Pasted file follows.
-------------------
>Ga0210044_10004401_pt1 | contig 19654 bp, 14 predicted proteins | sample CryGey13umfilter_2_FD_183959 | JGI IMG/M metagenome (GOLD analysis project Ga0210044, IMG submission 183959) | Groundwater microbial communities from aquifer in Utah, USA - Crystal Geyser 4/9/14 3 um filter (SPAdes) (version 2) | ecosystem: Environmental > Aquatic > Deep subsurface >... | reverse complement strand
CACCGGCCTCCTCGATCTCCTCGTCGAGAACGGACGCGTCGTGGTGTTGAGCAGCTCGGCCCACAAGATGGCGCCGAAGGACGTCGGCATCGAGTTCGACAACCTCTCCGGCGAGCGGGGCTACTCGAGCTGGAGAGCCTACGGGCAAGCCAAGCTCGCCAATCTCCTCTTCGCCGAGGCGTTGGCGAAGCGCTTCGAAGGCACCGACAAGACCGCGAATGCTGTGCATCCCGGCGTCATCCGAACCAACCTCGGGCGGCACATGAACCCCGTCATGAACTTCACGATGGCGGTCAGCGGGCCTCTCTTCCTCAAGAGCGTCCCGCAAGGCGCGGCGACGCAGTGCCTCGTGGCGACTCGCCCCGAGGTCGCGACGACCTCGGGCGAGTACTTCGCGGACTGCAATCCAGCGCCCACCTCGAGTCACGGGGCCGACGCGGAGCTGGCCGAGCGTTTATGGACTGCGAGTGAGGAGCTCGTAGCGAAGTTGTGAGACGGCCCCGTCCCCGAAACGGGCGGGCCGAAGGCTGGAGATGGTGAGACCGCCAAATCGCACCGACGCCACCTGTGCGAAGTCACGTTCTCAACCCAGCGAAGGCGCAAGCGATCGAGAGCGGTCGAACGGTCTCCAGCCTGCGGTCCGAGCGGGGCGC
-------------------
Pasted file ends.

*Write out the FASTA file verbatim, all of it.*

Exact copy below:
>Ga0210044_10004401_pt1 | contig 19654 bp, 14 predicted proteins | sample CryGey13umfilter_2_FD_183959 | JGI IMG/M metagenome (GOLD analysis project Ga0210044, IMG submission 183959) | Groundwater microbial communities from aquifer in Utah, USA - Crystal Geyser 4/9/14 3 um filter (SPAdes) (version 2) | ecosystem: Environmental > Aquatic > Deep subsurface >... | reverse complement strand
CACCGGCCTCCTCGATCTCCTCGTCGAGAACGGACGCGTCGTGGTGTTGAGCAGCTCGGCCCACAAGATGGCGCCGAAGGACGTCGGCATCGAGTTCGACAACCTCTCCGGCGAGCGGGGCTACTCGAGCTGGAGAGCCTACGGGCAAGCCAAGCTCGCCAATCTCCTCTTCGCCGAGGCGTTGGCGAAGCGCTTCGAAGGCACCGACAAGACCGCGAATGCTGTGCATCCCGGCGTCATCCGAACCAACCTCGGGCGGCACATGAACCCCGTCATGAACTTCACGATGGCGGTCAGCGGGCCTCTCTTCCTCAAGAGCGTCCCGCAAGGCGCGGCGACGCAGTGCCTCGTGGCGACTCGCCCCGAGGTCGCGACGACCTCGGGCGAGTACTTCGCGGACTGCAATCCAGCGCCCACCTCGAGTCACGGGGCCGACGCGGAGCTGGCCGAGCGTTTATGGACTGCGAGTGAGGAGCTCGTAGCGAAGTTGTGAGACGGCCCCGTCCCCGAAACGGGCGGGCCGAAGGCTGGAGATGGTGAGACCGCCAAATCGCACCGACGCCACCTGTGCGAAGTCACGTTCTCAACCCAGCGAAGGCGCAAGCGATCGAGAGCGGTCGAACGGTCTCCAGCCTGCGGTCCGAGCGGGGCGC